How to improve as much over the summer as possible with no teacher but a lot of time?

Edited: June 10, 2018, 7:46 PM · Unfortunately, I’m in a sticky situation with a lot of time to practice but no chance of a teacher. However, I really want to use my time to really improve. Right now, I’m pretty intermediate and can play Roumanian folk dances and Kabalevsky. How would you structure 2-3 hrs per day to be as efficient as possible? I’m thinking Kreutzer and Sevcik double stops, trills, and bowing. I'll definitely work on my practice habits by keeping a journal and recording myself.

Thanks!

Replies (10)

Edited: June 11, 2018, 8:21 AM · One thing I did, between teachers; acquire a copy of Flesch Violin Fingering, put it on the stand, plow through. And there are more technical books like that by, Ricci, Szigeti,..
June 10, 2018, 9:28 PM · Do lots of listening to recordings to get some help with interpretation, and do lots of recording yourself so you can pinpoint areas that you can work on. Also spend this time polishing weak areas of your technique whatever it takes. You can also start looking at new pieces that your teacher says you can learn.
June 11, 2018, 4:36 AM · Three words:

Fun.
Duh!
Mentals.

Don't try to teach yourself to become more advanced without a teacher; that just leads to having to unlearn whatever you do wrong. Focus on what you've already been taught, and trying to do that not just better, but absolutely correctly. That means listening to yourself and concentrating on the little stuff. That will make you sound much more polished and facilitate moving ahead quickly when you return to your teacher.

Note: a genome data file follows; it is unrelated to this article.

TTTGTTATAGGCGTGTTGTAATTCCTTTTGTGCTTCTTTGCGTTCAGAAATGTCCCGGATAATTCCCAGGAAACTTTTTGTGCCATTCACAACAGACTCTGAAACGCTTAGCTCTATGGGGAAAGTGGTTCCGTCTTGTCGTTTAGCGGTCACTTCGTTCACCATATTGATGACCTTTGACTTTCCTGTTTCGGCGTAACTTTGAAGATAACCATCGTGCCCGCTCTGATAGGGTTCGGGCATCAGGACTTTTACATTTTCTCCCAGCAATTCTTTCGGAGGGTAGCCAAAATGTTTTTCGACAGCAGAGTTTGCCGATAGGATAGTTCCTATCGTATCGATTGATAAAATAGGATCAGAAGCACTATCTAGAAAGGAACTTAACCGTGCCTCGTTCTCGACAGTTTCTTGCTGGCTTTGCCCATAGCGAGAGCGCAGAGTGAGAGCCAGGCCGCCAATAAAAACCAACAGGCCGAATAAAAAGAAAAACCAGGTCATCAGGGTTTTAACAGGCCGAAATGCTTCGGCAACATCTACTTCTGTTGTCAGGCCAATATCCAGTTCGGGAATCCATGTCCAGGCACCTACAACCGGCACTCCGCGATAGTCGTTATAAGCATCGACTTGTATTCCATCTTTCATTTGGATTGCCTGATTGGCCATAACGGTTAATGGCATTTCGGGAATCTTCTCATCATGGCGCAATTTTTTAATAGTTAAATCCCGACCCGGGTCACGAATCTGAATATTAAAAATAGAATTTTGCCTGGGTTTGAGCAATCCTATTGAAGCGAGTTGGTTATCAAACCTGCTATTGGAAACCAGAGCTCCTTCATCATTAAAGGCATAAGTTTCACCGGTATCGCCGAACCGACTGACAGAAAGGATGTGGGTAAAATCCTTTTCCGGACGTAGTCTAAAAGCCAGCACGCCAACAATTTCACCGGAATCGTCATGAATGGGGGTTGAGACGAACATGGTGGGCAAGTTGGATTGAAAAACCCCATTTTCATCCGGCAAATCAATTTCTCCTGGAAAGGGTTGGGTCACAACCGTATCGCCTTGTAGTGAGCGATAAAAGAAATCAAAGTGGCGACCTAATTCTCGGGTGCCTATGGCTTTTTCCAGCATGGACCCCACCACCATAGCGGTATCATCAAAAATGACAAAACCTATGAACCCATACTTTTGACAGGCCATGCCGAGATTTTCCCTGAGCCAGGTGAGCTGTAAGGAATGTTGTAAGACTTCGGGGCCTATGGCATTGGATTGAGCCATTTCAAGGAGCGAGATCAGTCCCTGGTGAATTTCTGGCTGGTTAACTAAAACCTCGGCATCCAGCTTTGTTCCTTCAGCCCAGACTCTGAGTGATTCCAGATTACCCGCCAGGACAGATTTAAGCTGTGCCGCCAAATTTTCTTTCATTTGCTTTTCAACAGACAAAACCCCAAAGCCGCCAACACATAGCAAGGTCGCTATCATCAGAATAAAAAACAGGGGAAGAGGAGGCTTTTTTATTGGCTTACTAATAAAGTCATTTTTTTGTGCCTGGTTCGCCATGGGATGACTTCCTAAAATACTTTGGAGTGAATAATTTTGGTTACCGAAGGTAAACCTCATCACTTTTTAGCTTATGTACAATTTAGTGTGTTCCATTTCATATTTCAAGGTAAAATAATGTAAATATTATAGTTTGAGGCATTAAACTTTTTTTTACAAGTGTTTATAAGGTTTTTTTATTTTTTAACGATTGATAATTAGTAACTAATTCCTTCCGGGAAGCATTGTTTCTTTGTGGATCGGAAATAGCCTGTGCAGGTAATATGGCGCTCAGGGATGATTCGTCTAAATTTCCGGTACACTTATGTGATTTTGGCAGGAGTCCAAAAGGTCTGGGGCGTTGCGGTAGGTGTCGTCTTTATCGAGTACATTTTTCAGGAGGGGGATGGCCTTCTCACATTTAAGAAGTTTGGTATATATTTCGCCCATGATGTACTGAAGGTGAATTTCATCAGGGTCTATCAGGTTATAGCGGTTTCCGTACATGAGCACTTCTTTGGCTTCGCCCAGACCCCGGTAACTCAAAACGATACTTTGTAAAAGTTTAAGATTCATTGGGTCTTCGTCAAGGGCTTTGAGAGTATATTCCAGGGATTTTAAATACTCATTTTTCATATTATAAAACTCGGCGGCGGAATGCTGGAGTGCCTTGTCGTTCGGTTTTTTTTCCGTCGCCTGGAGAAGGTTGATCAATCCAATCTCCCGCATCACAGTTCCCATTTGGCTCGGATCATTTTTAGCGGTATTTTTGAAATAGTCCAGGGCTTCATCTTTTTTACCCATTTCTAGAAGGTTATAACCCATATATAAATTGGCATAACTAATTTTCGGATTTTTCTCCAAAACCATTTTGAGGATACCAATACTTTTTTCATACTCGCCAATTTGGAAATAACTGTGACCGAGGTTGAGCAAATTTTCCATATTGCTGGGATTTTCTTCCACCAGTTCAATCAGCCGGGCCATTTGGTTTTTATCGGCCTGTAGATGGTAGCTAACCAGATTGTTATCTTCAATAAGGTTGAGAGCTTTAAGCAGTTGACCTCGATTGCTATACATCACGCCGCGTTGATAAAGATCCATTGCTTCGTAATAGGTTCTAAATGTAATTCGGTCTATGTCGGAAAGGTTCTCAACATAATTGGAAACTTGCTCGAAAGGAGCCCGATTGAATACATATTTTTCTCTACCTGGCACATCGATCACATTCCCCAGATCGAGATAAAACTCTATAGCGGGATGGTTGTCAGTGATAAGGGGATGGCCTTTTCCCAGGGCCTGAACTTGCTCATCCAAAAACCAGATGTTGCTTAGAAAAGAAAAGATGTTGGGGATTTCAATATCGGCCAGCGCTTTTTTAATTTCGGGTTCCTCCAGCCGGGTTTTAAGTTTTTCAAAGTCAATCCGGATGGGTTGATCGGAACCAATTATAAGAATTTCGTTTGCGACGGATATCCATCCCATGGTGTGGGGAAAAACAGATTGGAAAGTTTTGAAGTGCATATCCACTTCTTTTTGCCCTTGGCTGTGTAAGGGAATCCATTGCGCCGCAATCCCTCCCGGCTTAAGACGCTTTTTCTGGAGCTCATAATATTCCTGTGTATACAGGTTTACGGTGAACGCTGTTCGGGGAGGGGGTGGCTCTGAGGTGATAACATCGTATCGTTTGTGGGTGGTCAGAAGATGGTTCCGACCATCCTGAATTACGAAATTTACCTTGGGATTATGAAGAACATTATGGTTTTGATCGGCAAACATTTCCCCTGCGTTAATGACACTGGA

June 11, 2018, 7:23 AM · Deliberate practice. Identify your weaknesses, and work so they become strengths.

You sound bad? Work on bettering your tone.
Your intonation is awful? Make yourself play in tune.
Rythm is off? Get the steady pulse inside your blood.

Sure, a teacher is a good shortcut and can help you grow faster, but that doesn’t mean you should stop practicing altogether while you don’t have one.

June 11, 2018, 7:34 AM · What has always worked for me has been to have a specific goal. For example select a piece of music you want to be able to play (hopefully at performance level) by the end of the summer and go to work on it. Look at the parts you cannot handle now, break them down into study portions, look for etudes/exercises that emphasize the needed technique improvements and use them in your daily warm-ups.
And "go to town" on it.

When I was doing all that a number of times in my earlier life the means to record oneself well were not available. But by recording yourself and listening you will not be able to avoid hearing your mistakes - or your improvements.

June 11, 2018, 6:33 PM · Recording yourself is a must. Developing a critical ear and the ability to be self-critical requires reference points.

I'd spend a portion of time on the must fundamental aspects of playing, like posture and tone production. I can't tell you how many college students show up with what they perceive are very high-level problems but end up being the direct result of not thinking about how they hold their bows, how fast they move their bows, or what part of the finger they have touching the string.